Residential Delinquencies Drop; Consumer Credit Rises
- Jul 09, 2013
Lender Processing Services released its latest Mortgage Monitor on Monday, which found that the national delinquency rate for residential mortgages continued to fall in May, marking the largest year-to-date drop since 2002. In fact, delinquencies are down more than 15 percent since the end of December 2012, coming in at 6.08 percent for May 2013.
Delinquencies are still historically high, at about 1.4 times what they were (on average) during the decade from 1995 to 2005, according to LPS applied analytics senior vice president Herb Blecher. But the rate has been dropping since it peaked in early 2010, mainly because fewer problem loans are coming into the system, while existing inventories are working their way through. New problem loan rates are now at just 0.73 percent, which is roughly on par with the annual averages during 2005 and 2006, and very close to the 0.55 percent average during 2000 to 2004.
The company posits that negative equity is still be one of the strongest drivers of new problem loans, and — primarily buoyed by home price increases nationwide — that situation also continues to improve. The number of underwater loans has declined to 7.3 million loans as of the end of the first quarter of 2013, according to LPS. That accounts for less than 15 percent of all currently active loans and represents a nearly 50 percent year-over-year decline.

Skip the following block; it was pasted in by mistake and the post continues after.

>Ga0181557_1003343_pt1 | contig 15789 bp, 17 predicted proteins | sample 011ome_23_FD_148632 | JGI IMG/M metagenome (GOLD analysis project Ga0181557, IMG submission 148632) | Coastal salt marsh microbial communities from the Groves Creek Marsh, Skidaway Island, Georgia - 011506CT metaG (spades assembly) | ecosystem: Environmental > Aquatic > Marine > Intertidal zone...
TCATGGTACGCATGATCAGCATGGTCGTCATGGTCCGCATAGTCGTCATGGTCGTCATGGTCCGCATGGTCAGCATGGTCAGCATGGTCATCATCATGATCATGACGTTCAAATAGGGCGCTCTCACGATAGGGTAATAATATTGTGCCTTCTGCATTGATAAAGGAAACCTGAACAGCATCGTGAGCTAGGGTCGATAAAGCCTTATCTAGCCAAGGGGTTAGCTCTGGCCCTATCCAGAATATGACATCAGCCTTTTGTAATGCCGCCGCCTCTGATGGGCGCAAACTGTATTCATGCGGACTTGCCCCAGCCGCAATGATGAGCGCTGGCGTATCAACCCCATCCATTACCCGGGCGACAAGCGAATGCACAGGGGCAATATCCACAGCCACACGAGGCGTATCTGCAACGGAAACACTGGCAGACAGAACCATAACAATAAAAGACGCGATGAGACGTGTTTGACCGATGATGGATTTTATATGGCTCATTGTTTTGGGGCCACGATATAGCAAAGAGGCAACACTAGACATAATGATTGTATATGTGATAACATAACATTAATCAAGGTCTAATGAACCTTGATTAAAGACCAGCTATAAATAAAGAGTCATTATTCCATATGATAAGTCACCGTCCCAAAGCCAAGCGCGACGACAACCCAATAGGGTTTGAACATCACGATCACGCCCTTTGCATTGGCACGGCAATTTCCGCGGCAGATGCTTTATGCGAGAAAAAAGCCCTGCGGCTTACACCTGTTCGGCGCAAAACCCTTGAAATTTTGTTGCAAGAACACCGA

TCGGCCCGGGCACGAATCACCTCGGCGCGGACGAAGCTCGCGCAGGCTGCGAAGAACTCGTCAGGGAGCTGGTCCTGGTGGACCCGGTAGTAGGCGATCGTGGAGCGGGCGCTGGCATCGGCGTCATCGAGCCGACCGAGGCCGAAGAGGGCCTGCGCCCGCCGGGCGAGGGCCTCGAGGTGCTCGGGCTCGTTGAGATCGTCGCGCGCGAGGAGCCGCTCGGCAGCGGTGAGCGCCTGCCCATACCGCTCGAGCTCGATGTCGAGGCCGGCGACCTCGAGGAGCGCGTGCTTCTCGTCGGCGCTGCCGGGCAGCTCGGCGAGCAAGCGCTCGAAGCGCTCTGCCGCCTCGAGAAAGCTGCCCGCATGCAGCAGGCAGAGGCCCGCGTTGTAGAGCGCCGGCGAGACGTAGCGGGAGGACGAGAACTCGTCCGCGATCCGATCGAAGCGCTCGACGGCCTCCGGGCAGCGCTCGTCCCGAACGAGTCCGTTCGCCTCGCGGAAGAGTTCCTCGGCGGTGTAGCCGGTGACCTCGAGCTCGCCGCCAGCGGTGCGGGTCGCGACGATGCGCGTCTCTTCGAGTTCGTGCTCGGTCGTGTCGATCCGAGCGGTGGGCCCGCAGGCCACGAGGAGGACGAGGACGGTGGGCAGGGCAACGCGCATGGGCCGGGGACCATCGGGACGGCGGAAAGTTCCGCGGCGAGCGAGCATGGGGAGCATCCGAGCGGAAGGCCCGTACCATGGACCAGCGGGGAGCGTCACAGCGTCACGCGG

LPS defines delinquency as more than a month past due, but not actually in foreclosure. The states with the highest rates of non-current loans (both delinquent and in foreclosure) are Florida, New Jersey, Mississippi, Nevada, and New York. The Dakotas, along with Montana, Arkansas, and Wyoming, have the lowest rates of non-current residential loans.
Consumer Credit Unexpectedly Rises
The Federal Reserve reported on Monday that consumer credit bounced upward in May, rising 8.3 percent compared with the same month in 2012, the most in about a year. Revolving credit – credit cards, mostly – was up 9.3 percent year-over-year, and non-revolving credit gained 7.9 percent on an annual basis.
Total outstanding consumer credit as of the first quarter of 2013 is $2.808 trillion. That’s the highest quarterly total since before the recession. At the end of 2009, U.S. consumer credit had dropped to a low of $2.42 trillion.
Banks still hold the majority of consumer loans, about $1.211 trillion in May, with non-bank finance companies holding roughly half that, at $675 billion. The federal government in our time is also a major creditor. Currently Uncle Sam holds about $566 billion in consumer debt, much of it student loans. As recently as 2008, the government only held a little more than $100 billion.
Wall Street had another up day on Monday, with the Dow Jones Industrial Average gaining 88.85 points, or 0.59 percent. The S&P 500 was up 0.53 percent and the Nasdaq advanced 0.16 percent.